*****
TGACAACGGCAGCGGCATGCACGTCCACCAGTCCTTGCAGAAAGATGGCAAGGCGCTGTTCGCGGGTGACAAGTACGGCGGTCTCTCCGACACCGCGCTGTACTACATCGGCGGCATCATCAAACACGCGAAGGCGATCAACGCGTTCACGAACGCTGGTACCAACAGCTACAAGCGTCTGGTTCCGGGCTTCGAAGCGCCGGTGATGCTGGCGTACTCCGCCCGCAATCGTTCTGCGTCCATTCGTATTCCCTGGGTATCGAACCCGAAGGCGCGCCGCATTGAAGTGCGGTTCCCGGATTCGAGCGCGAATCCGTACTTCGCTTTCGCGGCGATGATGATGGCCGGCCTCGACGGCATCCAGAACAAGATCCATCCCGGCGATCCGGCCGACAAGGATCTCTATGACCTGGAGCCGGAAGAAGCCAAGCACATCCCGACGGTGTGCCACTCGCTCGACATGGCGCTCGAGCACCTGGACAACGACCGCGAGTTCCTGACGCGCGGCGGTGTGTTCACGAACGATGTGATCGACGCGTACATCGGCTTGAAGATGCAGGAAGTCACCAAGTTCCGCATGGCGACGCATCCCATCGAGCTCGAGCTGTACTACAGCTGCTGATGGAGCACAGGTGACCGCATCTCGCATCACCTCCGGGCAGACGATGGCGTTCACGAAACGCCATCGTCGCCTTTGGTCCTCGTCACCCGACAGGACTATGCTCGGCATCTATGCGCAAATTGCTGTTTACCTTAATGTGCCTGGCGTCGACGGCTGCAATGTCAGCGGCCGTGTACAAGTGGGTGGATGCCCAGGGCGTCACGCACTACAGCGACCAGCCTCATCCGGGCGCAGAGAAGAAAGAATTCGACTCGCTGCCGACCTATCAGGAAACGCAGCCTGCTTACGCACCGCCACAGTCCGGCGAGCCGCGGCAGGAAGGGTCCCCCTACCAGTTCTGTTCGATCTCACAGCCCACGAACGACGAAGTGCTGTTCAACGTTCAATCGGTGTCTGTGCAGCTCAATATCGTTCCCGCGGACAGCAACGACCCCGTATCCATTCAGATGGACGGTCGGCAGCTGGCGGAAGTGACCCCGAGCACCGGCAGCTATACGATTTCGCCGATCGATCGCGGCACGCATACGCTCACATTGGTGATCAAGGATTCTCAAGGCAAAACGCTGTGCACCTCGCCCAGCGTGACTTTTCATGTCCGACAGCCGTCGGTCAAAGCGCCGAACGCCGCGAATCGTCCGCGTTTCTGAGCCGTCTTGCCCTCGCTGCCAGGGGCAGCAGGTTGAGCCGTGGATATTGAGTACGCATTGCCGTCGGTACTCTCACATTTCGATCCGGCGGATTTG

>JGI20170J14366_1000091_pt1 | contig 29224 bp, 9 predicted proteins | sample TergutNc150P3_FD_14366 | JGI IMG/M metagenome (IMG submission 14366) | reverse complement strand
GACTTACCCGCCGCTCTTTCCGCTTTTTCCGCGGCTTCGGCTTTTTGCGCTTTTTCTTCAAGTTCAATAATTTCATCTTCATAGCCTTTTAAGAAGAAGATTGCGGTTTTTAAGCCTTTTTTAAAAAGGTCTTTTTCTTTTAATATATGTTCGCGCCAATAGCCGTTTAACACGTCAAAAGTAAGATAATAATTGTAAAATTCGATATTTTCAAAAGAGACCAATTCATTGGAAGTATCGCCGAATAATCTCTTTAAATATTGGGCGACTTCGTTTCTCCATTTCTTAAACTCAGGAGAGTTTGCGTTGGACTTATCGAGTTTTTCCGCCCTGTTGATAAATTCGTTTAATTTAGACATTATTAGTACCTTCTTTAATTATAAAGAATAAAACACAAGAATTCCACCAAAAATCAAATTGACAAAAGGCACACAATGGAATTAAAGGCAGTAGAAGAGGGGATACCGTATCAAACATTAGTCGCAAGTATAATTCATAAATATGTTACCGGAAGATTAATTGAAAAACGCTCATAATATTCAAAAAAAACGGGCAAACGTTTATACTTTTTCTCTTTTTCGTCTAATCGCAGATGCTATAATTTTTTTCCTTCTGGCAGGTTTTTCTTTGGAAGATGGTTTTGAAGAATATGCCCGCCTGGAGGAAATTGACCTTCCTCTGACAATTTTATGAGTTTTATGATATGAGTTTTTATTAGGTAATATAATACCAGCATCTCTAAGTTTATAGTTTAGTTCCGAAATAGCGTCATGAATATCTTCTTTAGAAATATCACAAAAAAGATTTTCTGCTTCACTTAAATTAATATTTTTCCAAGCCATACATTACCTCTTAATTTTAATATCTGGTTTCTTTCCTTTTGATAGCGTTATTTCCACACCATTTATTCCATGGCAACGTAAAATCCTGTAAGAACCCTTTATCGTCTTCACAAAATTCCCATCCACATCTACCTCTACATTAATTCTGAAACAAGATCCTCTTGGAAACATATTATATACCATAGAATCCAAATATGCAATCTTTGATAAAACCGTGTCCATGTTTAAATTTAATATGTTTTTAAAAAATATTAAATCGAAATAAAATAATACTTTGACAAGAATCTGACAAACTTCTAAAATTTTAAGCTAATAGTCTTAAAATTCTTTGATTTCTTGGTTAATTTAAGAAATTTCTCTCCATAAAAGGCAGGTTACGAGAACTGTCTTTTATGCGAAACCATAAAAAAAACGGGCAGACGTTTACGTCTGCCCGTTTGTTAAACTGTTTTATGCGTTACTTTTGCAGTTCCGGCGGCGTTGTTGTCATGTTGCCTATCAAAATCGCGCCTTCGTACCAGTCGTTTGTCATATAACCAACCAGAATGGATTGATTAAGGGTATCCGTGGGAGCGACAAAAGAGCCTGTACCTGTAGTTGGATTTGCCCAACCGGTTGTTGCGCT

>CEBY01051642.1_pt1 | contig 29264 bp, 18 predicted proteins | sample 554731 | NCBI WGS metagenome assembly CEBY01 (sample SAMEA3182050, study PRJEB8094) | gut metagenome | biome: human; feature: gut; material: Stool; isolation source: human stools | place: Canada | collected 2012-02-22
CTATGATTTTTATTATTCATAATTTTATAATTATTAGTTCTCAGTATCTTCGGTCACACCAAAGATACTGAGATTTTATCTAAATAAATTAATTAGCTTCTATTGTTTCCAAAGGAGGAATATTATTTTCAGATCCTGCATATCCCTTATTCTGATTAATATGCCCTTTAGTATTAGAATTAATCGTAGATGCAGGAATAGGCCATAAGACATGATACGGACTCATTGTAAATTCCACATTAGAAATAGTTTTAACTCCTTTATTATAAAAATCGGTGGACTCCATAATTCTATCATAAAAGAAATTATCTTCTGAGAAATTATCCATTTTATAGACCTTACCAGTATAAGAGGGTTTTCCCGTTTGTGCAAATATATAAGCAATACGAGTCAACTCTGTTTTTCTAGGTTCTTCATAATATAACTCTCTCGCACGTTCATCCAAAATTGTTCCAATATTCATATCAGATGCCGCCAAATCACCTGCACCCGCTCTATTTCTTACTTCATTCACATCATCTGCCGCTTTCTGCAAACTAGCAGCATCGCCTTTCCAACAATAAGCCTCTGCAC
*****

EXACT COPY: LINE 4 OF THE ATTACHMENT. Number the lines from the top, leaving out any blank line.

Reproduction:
>CEBY01051642.1_pt1 | contig 29264 bp, 18 predicted proteins | sample 554731 | NCBI WGS metagenome assembly CEBY01 (sample SAMEA3182050, study PRJEB8094) | gut metagenome | biome: human; feature: gut; material: Stool; isolation source: human stools | place: Canada | collected 2012-02-22